(I) relate to the exercise of the inherent jurisdiction of the High Court
with regard to minors;
(ii) are brought under the Children Act 1989; or
(iii) otherwise relate wholly or mainly to the maintenance or upbringing of a minor;
(b) where the proceedings are brought under Part VIII of the Mental Health Act 1959, or under any provision of that Act authorising an application or reference to be made to a Mental Health Review Tribunal or to a county court;
(c) where the court sits in private for reasons of national security during that part of the proceedings about which the information in question is published;
(d) where the information relates to a secret process, discovery or invention which is in issue in the proceedings;
(e) where the court (having power to do so) expressly prohibits the publication of all information relating to the proceedings or of information of the description which is published.
Dame Butler-Sloss went on  to note:
"There are situations outside the exceptions in s.12 which have long been recognised as requiring confidentiality. They are based on the potential prejudice to the proper administration of justice. The best known example is the implied undertaking in the compulsory disclosure of documents in proceedings."
Dame Butler-Sloss continued:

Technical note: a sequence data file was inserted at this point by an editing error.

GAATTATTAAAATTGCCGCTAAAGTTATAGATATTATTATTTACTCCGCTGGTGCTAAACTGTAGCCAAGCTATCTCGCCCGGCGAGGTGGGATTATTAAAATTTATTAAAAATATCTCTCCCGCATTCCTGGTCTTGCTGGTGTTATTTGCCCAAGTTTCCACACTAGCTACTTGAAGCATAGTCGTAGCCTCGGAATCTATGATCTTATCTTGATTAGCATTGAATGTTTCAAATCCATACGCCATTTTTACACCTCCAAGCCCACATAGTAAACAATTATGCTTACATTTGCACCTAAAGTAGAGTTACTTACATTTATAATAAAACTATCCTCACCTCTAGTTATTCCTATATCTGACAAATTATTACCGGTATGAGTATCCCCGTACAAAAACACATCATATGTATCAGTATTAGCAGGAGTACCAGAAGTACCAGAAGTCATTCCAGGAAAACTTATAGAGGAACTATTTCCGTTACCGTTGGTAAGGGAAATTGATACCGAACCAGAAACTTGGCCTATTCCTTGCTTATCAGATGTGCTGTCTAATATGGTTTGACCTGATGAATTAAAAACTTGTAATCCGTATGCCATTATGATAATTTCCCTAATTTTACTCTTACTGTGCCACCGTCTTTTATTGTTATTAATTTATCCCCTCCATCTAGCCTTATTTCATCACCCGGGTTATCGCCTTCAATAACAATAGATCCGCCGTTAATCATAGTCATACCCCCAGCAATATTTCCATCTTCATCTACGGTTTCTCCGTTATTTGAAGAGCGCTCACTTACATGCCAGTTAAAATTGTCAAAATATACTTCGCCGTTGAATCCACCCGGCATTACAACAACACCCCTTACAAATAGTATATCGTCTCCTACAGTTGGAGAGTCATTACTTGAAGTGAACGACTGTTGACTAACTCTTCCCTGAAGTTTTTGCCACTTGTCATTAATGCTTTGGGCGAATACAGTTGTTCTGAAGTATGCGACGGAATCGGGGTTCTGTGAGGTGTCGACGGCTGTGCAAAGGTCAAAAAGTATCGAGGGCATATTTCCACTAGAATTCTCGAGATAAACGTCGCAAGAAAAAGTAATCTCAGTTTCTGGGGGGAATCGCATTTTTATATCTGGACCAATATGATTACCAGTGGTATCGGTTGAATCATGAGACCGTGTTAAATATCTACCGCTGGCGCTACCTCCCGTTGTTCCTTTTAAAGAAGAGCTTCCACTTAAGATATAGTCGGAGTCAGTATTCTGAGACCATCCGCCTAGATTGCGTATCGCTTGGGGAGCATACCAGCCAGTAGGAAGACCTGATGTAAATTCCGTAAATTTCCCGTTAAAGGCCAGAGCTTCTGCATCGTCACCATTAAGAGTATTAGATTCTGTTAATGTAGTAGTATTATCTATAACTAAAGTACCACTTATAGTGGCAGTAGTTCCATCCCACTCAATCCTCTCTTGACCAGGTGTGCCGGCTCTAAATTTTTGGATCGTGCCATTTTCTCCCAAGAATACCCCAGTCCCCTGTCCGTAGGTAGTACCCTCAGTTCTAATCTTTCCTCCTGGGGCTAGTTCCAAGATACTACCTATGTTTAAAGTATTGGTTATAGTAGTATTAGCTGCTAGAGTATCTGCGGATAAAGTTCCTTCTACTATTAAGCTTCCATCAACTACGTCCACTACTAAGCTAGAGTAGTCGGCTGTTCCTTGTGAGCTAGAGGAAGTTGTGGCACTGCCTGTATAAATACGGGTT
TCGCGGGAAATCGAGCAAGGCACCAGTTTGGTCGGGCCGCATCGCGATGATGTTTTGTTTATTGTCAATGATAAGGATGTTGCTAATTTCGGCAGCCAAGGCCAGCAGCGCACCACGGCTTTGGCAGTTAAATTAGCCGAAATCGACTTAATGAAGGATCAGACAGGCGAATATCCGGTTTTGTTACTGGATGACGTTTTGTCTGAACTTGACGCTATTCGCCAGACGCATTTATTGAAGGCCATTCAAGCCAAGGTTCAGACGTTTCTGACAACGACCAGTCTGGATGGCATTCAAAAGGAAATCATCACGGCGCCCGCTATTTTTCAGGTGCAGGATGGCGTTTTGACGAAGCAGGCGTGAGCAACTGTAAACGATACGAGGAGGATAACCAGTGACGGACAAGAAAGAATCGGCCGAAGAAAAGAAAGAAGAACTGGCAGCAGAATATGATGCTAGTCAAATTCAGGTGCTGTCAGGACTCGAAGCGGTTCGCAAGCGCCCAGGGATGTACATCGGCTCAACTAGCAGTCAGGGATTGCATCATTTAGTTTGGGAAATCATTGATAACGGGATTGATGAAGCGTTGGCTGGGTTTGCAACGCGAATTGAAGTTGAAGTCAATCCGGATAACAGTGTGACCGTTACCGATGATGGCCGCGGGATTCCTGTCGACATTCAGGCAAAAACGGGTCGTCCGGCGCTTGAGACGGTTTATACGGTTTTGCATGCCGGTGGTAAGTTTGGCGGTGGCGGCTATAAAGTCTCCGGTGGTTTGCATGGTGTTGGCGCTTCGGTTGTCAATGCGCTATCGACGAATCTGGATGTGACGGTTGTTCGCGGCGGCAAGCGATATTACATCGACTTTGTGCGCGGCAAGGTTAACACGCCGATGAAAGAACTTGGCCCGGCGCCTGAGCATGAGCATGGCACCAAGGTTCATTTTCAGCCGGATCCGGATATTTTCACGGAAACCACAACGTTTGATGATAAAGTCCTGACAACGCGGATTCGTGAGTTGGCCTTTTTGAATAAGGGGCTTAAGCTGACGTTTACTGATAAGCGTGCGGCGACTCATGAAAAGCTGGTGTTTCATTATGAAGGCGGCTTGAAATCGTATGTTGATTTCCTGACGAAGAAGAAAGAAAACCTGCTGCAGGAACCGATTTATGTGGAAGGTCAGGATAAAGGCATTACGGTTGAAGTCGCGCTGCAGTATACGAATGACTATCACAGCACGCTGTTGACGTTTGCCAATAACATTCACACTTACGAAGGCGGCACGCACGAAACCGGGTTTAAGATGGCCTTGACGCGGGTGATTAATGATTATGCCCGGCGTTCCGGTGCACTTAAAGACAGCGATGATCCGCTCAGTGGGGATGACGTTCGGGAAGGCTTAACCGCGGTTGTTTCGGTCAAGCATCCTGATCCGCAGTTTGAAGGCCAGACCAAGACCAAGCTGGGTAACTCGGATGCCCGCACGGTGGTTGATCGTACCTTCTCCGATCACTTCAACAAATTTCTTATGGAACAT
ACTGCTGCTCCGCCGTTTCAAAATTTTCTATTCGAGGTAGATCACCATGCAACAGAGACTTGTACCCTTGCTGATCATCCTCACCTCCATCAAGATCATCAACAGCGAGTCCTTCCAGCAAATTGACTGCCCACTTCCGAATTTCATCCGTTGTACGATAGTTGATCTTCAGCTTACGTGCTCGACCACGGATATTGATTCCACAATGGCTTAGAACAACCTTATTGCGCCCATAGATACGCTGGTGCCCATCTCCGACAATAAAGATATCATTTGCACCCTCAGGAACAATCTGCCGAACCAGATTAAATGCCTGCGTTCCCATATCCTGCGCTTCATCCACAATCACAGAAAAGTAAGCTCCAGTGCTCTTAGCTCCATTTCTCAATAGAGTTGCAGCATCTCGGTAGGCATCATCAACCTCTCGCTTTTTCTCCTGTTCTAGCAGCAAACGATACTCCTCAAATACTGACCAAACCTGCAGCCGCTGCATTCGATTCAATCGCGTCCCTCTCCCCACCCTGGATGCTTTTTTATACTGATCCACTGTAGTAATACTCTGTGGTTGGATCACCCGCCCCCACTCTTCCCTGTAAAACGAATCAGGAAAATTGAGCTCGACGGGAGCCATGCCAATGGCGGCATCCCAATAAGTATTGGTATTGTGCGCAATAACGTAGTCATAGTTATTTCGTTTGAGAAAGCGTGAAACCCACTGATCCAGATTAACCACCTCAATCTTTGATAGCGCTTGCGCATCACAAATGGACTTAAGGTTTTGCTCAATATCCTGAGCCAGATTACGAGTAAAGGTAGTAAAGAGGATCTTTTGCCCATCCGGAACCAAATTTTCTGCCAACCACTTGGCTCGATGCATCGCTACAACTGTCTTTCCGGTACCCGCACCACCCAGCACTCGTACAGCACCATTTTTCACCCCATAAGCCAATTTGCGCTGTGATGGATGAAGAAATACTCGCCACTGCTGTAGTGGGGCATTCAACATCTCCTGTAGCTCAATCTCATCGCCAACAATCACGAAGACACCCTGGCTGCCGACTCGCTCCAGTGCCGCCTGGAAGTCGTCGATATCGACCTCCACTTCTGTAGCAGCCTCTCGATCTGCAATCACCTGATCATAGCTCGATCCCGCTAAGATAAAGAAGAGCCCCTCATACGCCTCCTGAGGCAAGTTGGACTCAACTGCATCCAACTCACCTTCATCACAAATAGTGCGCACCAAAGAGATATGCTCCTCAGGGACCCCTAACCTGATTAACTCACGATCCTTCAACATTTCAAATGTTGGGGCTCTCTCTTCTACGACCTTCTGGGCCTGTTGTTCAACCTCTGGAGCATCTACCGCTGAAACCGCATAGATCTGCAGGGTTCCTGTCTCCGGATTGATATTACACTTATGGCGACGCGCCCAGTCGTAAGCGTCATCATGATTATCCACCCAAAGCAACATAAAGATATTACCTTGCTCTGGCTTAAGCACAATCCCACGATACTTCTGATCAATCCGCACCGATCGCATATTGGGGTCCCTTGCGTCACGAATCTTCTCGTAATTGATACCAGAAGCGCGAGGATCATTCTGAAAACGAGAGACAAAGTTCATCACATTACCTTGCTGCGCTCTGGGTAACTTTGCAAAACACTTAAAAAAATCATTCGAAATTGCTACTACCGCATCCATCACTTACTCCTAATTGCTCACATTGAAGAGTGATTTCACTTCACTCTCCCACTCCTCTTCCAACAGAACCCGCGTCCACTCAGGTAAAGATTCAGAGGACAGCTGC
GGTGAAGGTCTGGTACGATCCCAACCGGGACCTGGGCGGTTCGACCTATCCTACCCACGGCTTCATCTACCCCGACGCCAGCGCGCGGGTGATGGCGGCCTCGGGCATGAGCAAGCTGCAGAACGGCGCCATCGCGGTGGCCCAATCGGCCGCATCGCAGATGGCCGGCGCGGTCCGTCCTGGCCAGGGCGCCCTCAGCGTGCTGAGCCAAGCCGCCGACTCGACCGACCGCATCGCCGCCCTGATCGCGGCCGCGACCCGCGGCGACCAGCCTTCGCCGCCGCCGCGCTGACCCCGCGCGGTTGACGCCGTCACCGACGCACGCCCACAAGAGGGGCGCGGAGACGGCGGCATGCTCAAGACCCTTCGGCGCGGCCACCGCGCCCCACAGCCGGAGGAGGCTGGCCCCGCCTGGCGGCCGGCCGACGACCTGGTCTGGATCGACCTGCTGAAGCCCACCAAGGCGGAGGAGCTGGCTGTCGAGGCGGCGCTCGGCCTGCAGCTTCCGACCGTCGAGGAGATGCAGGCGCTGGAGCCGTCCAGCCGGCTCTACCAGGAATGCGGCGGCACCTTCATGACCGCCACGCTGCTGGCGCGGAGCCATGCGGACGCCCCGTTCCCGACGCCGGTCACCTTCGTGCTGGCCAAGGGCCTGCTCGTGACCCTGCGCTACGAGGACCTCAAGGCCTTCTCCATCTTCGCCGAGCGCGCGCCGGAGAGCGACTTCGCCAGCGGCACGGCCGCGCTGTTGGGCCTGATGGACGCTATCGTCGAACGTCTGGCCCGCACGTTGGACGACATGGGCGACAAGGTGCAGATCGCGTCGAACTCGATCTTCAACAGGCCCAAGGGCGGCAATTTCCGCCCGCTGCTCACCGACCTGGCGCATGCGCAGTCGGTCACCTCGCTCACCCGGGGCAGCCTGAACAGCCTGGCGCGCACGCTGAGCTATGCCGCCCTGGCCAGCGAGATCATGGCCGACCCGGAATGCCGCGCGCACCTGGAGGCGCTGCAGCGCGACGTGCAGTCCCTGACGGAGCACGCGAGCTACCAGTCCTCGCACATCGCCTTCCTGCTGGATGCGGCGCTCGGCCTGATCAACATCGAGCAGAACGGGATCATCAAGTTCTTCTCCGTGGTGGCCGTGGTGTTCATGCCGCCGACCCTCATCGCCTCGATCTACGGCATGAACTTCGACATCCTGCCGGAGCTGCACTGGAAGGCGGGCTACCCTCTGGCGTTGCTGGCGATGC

" The approach of the courts to applications in family proceedings is to some extent inquisitorial, even in non-children cases. The court is enjoined to have regard to all the circumstances in ancillary relief applications and in applications under s36 of the Family Law Act 1996. In ancillary relief cases, the requirement for full and frank disclosure and that the parties to a claim for adjustment of their financial position after divorce are obliged to provide information places a considerable degree of compulsion upon both parties".
She referred to a number of authorities and continued:
" In each of the above cases the obligation on the parties to make full and frank disclosure in their financial disputes was of such importance that it was in the public interest to preserve confidentiality of that information by means of the implied undertaking... Information disclosed under the compulsion of ancillary relief proceedings is, in my judgment, protected by the implied undertaking before, during and after the proceedings are completed.
 The implied undertaking extends... to voluntary disclosure in ancillary relief proceedings, to the information contained in the documents and to affidavits and statements of truth and witness statements. All such information is required for the full and frank exchange of financial information and all the relevant circumstances which may be necessary to enable the court to know, in order to come to a fair conclusion in accordance with the exercise of its statutory jurisdiction."